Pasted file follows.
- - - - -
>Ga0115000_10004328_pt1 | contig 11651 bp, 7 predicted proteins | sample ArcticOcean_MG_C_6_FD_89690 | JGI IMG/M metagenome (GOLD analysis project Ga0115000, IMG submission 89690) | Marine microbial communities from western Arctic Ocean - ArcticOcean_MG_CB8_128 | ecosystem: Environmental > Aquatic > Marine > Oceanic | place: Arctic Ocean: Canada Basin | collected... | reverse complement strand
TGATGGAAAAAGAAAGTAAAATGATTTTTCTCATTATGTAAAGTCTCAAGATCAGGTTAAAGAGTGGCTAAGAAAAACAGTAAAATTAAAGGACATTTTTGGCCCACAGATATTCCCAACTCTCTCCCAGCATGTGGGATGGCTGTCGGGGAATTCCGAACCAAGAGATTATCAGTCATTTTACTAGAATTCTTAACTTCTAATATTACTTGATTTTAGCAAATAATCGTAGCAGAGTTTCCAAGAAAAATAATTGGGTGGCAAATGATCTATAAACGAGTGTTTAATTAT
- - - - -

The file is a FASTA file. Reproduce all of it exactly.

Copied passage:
>Ga0115000_10004328_pt1 | contig 11651 bp, 7 predicted proteins | sample ArcticOcean_MG_C_6_FD_89690 | JGI IMG/M metagenome (GOLD analysis project Ga0115000, IMG submission 89690) | Marine microbial communities from western Arctic Ocean - ArcticOcean_MG_CB8_128 | ecosystem: Environmental > Aquatic > Marine > Oceanic | place: Arctic Ocean: Canada Basin | collected... | reverse complement strand
TGATGGAAAAAGAAAGTAAAATGATTTTTCTCATTATGTAAAGTCTCAAGATCAGGTTAAAGAGTGGCTAAGAAAAACAGTAAAATTAAAGGACATTTTTGGCCCACAGATATTCCCAACTCTCTCCCAGCATGTGGGATGGCTGTCGGGGAATTCCGAACCAAGAGATTATCAGTCATTTTACTAGAATTCTTAACTTCTAATATTACTTGATTTTAGCAAATAATCGTAGCAGAGTTTCCAAGAAAAATAATTGGGTGGCAAATGATCTATAAACGAGTGTTTAATTAT